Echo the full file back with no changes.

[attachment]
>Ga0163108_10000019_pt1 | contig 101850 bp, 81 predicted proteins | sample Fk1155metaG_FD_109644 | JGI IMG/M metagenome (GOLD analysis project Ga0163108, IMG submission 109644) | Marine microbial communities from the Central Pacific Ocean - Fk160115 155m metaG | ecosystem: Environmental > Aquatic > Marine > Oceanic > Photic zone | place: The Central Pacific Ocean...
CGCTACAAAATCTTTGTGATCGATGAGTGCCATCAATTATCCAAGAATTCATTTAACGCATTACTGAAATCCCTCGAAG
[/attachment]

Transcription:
>Ga0163108_10000019_pt1 | contig 101850 bp, 81 predicted proteins | sample Fk1155metaG_FD_109644 | JGI IMG/M metagenome (GOLD analysis project Ga0163108, IMG submission 109644) | Marine microbial communities from the Central Pacific Ocean - Fk160115 155m metaG | ecosystem: Environmental > Aquatic > Marine > Oceanic > Photic zone | place: The Central Pacific Ocean...
CGCTACAAAATCTTTGTGATCGATGAGTGCCATCAATTATCCAAGAATTCATTTAACGCATTACTGAAATCCCTCGAAG